Salt in sea spray could reduce lightning activity during marine thunderstorms, suggests a paper published in Nature Communications. The findings could help to explain why levels of lightning over tropical oceans are reduced compared to the number seen over land.
Thunderstorm activity over land takes place because of the effects of thermodynamics and aerosol-cloud-precipitation interactions. However, it is unclear why lightning activity over tropical oceans is significantly reduced in comparison to over land.
To investigate why lightning may be less frequent over oceans, Daniel Rosenfeld and colleagues analysed weather, aerosol and lightning activity data from Africa and the adjacent oceans (between 50°W to 50°E and 20°S to 20°N) from 2013–2017. The authors found that coarse marine aerosols, such as salt, reduced lightning frequency. Fine aerosols were found to promote the electrification of clouds, as they do over land, whilst coarse salt particles from ocean spray reduced lightning by weakening convection within clouds. The large particles were found to promote the precipitation of warm rain before cloud water can rise up and reach the levels necessary for super-cooling — a necessary step towards cloud electrification. This has the effect of reducing the upwards transfer of heat over the sea, affecting the amount of rainfall necessary to drive atmospheric circulation.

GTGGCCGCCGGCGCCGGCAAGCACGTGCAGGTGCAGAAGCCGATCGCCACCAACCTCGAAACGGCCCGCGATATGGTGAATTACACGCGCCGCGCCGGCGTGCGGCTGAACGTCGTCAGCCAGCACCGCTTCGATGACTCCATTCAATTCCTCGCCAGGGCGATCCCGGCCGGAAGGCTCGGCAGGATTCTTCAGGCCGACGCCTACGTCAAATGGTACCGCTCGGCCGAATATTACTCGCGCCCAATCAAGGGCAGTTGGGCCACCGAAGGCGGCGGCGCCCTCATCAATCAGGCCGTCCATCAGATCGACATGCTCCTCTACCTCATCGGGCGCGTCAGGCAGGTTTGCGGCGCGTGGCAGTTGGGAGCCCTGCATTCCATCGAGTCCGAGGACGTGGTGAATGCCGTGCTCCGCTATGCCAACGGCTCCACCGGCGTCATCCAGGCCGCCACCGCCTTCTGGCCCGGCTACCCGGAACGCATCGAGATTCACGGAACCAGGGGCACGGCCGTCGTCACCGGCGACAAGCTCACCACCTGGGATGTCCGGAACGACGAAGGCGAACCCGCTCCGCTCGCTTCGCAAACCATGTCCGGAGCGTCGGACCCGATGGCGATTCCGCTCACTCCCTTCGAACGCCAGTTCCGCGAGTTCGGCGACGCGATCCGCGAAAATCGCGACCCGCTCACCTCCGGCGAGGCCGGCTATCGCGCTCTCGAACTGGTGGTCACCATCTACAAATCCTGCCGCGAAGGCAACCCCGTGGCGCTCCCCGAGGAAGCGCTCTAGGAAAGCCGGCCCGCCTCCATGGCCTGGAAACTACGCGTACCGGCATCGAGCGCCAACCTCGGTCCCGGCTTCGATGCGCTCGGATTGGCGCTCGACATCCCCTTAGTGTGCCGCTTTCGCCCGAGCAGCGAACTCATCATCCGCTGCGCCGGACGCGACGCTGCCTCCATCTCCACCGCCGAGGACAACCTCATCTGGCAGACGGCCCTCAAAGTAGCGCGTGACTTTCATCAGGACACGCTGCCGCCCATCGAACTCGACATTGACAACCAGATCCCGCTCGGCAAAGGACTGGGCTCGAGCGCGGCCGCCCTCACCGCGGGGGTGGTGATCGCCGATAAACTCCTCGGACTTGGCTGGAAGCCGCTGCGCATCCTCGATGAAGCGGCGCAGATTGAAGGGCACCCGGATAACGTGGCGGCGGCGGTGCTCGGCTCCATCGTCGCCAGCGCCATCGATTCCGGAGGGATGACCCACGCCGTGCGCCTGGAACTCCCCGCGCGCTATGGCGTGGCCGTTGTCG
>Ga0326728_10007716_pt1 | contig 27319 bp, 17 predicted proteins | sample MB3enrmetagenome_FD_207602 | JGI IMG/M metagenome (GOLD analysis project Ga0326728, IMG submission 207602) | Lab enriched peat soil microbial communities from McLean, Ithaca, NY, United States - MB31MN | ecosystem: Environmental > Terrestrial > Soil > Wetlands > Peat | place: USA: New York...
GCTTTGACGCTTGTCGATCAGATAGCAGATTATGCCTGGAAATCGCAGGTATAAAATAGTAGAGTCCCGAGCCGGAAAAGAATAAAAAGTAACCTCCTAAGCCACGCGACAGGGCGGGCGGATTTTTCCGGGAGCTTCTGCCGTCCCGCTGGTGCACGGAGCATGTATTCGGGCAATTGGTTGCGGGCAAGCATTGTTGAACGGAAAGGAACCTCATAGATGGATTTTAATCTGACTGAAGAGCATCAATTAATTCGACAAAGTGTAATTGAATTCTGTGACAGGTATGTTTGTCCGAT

The authors suggest that the findings improve our understanding of why lightning is unequally distributed over the land and ocean, and the effects this has on the climate.
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